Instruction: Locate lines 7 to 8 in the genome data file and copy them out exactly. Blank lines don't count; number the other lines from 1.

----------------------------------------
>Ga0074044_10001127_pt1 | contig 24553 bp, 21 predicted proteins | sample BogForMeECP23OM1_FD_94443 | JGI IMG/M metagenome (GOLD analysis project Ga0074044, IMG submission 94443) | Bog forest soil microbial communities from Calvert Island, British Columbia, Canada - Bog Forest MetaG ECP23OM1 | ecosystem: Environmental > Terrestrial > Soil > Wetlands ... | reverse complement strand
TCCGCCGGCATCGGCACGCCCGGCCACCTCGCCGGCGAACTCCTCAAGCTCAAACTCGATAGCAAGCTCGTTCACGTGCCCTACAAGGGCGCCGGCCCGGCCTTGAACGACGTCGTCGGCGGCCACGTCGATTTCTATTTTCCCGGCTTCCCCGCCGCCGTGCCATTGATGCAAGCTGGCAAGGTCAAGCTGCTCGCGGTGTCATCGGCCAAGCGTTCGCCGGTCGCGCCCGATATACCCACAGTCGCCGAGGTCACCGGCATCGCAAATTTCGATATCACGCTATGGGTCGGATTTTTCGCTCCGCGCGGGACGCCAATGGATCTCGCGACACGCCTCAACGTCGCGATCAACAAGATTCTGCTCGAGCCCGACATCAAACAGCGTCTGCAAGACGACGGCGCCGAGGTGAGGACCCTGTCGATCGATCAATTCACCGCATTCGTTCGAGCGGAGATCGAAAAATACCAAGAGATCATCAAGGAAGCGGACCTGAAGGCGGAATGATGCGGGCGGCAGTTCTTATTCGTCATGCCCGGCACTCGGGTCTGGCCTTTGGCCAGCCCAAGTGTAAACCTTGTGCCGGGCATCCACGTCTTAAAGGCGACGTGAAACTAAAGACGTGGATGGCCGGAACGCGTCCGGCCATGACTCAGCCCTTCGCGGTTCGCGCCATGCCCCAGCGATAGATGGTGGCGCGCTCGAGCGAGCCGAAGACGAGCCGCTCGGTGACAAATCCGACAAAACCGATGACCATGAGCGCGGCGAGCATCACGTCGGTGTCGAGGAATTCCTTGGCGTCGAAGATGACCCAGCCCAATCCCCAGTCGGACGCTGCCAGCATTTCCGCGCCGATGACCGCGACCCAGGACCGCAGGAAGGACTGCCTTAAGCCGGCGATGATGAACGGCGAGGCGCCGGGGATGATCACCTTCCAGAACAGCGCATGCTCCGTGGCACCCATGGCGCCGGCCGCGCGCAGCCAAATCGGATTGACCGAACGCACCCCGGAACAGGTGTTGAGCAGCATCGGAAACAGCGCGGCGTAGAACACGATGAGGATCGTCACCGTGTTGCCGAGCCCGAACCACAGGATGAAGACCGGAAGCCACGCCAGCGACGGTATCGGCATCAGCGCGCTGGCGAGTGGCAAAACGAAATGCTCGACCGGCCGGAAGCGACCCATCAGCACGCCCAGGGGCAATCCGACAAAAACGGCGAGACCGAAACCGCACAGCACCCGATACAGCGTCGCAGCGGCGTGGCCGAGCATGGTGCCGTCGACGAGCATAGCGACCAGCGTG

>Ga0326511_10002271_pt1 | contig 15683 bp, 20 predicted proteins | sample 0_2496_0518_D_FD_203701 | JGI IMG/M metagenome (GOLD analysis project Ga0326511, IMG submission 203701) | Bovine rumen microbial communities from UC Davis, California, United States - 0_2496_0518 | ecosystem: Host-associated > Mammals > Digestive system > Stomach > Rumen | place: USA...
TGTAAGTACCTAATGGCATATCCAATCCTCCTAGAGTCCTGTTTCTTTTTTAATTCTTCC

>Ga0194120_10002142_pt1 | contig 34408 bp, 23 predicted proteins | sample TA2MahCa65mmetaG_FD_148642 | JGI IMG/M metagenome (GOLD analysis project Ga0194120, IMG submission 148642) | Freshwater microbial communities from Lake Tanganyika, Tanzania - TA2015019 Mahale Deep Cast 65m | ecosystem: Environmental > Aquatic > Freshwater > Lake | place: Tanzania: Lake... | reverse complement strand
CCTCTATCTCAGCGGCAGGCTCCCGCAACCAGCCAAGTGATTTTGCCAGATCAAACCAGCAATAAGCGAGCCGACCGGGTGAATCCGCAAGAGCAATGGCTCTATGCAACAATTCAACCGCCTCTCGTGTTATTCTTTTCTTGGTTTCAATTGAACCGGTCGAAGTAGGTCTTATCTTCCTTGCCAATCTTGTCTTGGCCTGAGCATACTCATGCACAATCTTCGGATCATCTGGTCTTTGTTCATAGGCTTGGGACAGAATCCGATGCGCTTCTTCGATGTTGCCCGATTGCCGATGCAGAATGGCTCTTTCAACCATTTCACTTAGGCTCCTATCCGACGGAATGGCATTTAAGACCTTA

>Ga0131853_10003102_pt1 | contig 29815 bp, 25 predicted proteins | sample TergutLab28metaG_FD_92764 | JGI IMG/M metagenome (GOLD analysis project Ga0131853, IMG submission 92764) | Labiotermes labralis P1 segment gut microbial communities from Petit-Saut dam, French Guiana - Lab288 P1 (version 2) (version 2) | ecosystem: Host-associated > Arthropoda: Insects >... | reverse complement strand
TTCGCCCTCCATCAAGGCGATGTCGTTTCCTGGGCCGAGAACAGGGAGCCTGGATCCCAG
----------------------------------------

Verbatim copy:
>Ga0131853_10003102_pt1 | contig 29815 bp, 25 predicted proteins | sample TergutLab28metaG_FD_92764 | JGI IMG/M metagenome (GOLD analysis project Ga0131853, IMG submission 92764) | Labiotermes labralis P1 segment gut microbial communities from Petit-Saut dam, French Guiana - Lab288 P1 (version 2) (version 2) | ecosystem: Host-associated > Arthropoda: Insects >... | reverse complement strand
TTCGCCCTCCATCAAGGCGATGTCGTTTCCTGGGCCGAGAACAGGGAGCCTGGATCCCAG